Boeing Dreamliner: Battery probe results 'weeks away'

Damaged battery of the Japan Airlines 787 plane
Image caption Safety regulators in the US and Japan have been probing the battery used in 787 Dreamliners

A US regulator has said it may take "weeks" for it to complete its probe into battery problems that hit two of Boeing's 787 Dreamliner planes.

A battery on one plane caught fire, while a malfunction forced another to make an emergency landing last month.

The incidents led to the authorities grounding all 50 of the 787s in use.

However, the National Transportation Safety Board (NTSB) said that the battery being used in the 787s may not necessarily be unsafe.

"I would not want to categorically say that these batteries are not safe," said Deborah Hersman, head of the NTSB.

"Any new technology, any new design, there are going to be some inherent risks. The important thing is to mitigate them."

Ms Hersman added that the NTSB was "running through the macro level to the microscopic level on this battery".

"But I think we are probably weeks away from being able to tell people here's what exactly happened and what needs to change."

When contacted by the BBC, Peter Conte, a spokesman for Boeing said the firm was "choosing not to comment on Ms Hersman's remarks as the matter was under active investigation".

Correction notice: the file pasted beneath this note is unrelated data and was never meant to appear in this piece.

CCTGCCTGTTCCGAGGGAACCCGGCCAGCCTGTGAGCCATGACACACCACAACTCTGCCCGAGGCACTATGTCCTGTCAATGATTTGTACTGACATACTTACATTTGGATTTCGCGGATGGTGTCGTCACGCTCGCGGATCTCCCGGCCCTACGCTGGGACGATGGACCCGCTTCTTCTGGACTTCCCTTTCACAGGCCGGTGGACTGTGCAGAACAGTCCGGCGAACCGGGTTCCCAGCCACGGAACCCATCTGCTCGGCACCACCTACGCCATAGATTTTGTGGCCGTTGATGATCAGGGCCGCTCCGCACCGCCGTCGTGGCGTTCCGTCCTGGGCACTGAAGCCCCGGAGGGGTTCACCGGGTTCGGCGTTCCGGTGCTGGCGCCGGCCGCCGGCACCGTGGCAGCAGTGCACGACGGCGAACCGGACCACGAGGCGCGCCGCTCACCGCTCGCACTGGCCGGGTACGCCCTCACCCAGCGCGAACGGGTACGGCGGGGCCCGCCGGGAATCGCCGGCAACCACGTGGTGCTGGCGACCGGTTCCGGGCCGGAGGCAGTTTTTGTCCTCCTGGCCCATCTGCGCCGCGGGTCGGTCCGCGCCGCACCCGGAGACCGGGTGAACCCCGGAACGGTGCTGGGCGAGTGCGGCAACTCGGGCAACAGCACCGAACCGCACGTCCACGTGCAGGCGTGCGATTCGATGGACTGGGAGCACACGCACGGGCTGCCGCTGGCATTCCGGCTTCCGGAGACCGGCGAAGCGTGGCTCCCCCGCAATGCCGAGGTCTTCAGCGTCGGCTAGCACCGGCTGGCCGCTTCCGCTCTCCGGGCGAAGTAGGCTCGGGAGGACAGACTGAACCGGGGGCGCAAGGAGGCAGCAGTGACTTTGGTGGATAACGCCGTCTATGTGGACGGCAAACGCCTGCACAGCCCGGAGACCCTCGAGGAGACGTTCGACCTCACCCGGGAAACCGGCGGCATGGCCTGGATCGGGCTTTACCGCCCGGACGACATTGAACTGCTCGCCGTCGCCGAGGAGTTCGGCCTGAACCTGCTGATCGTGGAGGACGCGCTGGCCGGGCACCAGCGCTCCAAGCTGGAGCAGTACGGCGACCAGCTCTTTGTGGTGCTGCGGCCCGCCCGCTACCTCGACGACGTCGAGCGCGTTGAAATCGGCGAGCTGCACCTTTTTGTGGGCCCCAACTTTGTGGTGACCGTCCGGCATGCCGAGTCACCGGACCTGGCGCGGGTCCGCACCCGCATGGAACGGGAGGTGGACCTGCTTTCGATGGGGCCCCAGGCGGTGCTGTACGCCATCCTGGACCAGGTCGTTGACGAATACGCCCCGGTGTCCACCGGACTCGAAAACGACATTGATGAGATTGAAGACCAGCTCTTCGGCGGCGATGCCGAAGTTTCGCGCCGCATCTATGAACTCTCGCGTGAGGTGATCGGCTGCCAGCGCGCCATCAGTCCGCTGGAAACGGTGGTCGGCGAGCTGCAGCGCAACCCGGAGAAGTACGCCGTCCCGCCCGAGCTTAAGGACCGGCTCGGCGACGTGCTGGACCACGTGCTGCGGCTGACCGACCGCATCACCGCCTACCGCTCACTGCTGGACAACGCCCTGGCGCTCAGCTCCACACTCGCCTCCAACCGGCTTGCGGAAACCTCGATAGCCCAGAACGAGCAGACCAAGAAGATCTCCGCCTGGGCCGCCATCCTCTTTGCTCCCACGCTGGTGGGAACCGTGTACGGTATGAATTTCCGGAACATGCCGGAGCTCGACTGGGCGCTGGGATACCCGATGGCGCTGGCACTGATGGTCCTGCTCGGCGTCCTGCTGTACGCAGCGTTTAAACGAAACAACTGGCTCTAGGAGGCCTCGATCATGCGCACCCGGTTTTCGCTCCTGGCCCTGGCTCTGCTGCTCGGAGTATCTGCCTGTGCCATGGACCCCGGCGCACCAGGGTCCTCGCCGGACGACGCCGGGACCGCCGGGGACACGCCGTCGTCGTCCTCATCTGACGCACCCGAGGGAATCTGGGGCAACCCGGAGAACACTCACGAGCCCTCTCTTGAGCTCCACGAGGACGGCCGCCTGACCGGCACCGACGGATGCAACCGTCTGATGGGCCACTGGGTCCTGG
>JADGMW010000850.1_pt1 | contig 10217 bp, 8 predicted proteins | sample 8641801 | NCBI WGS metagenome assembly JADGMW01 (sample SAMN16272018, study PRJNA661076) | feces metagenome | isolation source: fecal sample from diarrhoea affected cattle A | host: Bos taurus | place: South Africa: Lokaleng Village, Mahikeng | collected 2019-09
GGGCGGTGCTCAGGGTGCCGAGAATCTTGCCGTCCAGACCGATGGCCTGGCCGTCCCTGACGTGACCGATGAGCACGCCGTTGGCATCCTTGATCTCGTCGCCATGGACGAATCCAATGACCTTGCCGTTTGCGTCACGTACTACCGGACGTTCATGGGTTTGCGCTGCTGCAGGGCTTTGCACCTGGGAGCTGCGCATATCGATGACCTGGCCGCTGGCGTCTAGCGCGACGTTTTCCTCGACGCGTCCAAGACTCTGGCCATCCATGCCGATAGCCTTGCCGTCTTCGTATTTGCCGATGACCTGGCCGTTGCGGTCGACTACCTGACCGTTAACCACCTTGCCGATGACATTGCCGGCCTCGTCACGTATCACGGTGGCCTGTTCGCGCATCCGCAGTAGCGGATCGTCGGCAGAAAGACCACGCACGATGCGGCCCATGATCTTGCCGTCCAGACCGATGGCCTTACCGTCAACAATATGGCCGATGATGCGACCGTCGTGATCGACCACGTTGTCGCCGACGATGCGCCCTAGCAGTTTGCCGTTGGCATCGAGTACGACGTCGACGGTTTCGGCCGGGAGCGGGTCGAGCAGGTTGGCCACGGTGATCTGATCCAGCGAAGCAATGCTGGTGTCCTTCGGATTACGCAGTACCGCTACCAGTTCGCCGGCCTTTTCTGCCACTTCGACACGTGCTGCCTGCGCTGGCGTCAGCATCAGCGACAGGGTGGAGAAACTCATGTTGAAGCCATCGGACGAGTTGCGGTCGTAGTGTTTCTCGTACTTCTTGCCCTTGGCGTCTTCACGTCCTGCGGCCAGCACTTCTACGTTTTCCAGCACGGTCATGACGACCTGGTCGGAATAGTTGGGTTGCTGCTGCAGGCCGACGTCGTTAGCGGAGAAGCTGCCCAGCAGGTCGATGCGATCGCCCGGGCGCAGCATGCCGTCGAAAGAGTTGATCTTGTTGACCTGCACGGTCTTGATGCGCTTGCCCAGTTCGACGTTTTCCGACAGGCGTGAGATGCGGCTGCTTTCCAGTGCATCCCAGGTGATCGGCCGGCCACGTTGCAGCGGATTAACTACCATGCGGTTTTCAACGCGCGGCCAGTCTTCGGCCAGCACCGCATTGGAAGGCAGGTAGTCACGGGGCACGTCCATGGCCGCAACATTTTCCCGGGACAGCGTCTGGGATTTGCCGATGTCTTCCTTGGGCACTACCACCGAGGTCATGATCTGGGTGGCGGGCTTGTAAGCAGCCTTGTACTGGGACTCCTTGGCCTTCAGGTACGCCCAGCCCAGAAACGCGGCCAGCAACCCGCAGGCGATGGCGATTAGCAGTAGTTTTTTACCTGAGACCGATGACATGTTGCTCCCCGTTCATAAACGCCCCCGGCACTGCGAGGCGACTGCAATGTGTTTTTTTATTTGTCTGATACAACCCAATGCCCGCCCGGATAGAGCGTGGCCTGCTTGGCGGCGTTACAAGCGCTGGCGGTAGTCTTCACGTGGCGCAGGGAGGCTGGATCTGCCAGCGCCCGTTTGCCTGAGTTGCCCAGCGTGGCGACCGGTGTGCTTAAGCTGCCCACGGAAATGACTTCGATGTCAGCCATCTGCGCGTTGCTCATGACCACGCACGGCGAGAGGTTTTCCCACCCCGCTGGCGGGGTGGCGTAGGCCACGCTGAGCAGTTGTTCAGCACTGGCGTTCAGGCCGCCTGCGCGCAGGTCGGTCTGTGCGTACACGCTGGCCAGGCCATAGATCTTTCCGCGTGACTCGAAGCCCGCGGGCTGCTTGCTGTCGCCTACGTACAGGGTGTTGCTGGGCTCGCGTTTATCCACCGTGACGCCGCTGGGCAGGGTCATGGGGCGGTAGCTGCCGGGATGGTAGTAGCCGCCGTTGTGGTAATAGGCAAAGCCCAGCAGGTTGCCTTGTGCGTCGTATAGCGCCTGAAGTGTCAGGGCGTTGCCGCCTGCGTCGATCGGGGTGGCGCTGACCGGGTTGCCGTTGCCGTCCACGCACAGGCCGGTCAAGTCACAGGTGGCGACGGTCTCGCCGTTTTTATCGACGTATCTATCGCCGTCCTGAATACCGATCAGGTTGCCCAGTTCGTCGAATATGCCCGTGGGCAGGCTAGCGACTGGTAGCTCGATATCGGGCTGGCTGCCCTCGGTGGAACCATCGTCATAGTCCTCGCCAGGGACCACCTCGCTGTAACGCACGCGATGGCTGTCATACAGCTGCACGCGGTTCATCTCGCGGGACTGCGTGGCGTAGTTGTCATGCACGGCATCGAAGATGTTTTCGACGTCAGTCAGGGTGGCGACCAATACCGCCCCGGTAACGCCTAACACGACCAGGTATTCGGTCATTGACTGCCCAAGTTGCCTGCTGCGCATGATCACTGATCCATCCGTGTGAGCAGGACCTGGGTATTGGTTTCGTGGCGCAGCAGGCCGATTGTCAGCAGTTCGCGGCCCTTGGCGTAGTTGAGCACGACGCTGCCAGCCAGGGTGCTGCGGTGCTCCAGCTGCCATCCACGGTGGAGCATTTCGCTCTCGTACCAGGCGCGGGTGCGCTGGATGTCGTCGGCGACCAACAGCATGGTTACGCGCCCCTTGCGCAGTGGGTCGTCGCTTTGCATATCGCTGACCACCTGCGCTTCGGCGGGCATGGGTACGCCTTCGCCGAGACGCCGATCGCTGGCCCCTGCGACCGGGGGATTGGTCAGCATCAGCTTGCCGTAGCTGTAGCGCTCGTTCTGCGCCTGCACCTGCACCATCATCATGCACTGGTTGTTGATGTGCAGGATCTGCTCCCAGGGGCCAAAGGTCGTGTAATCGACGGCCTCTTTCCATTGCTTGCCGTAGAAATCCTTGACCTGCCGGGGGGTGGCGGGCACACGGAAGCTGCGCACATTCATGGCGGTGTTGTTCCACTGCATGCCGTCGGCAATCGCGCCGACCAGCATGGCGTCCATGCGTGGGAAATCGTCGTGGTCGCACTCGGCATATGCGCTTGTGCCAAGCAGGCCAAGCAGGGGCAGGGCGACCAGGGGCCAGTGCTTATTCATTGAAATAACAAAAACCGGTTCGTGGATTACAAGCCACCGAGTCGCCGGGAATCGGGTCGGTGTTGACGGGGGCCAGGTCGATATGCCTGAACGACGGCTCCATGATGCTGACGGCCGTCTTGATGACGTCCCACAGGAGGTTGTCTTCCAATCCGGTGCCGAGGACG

Longer grounding?

The incidents on the two planes prompted authorities in the US and Japan to launch inquiries to try to find out what caused the battery problems.

However, Japan's transport ministry has already said that safety inspectors had found no faults with the battery.

That has led to concerns that planes may remain grounded for a while, till the time investigators can find out what actually went wrong.

The comments by the NTSB head have further stoked those fears.

"Until the regulators can find out what exactly went wrong with the batteries, and figure out a solution to the problem it is unlikely that they will allow the planes to fly," Shukor Yusof, an aviation analyst with Standard & Poor's told the BBC.

The fear is that the longer its planes remain grounded, the more costly the issue may become for Boeing.

The plane maker has already cancelled deliveries of the aircraft. It has orders for 800 Dreamliners and a long delay in approval to fly again is likely to delay delivery schedules further.

There have also been concerns that airlines which already fly the Dreamliner, and have been impacted by the grounding, may ask for financial compensation from Boeing.

Japan's All Nippon Airways, which operates the largest number of 787s, has cancelled over 1,200 flights since safety regulators grounded the Dreamliners on 16 January.

January's disruption alone has lost the company 1.4bn yen (£9.5m) in revenue.

"The longer the Dreamliners remain grounded, the costlier it will become for Boeing," said Mr Yusof of Standard & Poor's.

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